I just finished Jo Boaler’s What’s Math Got To Do With It?, and I am particularly intrigued by “assessment for learning.” Boaler says that assessment for learning doubles the speed at which students learn.
I have been trying to learn more about this, and here is what I have so far. It appears to be a lot of formative assessment, but in a very particular way:
- You tell students exactly what they will be learning.
- You give the students examples of strong and weak work.
- You and the students determine how the students can self-assess their work.
- You design lessons that focus on one learning goal.
- You give the students a ton of descriptive feedback (no scores or grades), and the students do a lot of self-assessing.
- Students revise their work.
- Students track what they know and what they have yet to learn.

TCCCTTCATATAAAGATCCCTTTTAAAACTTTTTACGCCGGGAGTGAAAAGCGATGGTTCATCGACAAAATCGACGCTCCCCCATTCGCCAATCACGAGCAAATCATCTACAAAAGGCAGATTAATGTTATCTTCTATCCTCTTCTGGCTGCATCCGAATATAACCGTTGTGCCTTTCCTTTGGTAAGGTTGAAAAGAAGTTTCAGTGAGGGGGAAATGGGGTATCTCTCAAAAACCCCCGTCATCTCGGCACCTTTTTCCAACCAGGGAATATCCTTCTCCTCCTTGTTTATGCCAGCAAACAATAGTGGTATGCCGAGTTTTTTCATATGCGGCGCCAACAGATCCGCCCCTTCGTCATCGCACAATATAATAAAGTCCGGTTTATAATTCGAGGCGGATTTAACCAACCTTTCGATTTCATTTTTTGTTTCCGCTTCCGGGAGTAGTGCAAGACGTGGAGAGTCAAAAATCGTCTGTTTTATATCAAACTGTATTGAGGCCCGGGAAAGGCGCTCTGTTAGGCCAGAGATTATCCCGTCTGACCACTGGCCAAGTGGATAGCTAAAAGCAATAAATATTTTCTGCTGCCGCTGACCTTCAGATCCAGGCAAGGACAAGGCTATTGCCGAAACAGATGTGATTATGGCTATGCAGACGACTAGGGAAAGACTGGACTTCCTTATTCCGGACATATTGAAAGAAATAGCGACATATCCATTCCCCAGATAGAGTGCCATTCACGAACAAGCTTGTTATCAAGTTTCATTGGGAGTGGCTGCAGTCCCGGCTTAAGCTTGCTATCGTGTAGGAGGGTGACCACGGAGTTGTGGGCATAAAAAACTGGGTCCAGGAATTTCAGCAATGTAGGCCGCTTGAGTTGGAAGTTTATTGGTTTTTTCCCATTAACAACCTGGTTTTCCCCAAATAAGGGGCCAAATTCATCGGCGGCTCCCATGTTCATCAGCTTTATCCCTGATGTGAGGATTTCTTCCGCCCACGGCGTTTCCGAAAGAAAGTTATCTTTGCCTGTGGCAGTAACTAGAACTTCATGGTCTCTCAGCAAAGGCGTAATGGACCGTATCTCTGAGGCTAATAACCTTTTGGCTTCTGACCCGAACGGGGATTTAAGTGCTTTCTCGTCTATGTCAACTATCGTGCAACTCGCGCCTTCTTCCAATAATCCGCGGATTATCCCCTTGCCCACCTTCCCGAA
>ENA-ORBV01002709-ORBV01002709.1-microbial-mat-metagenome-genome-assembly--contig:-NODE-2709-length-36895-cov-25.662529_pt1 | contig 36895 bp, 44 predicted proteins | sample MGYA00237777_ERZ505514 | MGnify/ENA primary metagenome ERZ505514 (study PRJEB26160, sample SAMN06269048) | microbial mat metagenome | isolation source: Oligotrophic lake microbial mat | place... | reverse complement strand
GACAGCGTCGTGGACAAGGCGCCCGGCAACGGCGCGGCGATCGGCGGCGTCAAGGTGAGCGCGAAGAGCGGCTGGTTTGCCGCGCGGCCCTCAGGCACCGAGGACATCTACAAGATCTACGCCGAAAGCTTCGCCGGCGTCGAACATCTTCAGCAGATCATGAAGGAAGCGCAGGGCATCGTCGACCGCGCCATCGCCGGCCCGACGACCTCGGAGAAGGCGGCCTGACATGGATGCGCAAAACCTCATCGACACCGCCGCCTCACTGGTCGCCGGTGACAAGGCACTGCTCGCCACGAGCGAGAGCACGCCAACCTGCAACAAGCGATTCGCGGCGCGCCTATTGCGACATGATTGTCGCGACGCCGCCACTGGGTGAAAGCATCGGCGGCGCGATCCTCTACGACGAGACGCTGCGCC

I got this off of an internet search. I also ordered Assessment for Learning: Putting it into Practice through interlibrary loan. I hope that this book will put me in a better position to understand what assessment for learning is, because it is all a bit hazy now.
I am hoping that this will still be as great as it sounds (doubles!) after I know more about it. If so, I am hoping to integrate it heavily into my real analysis courses in the fall.
Does anyone know more about assessment for learning?
Tags: Assessment for learning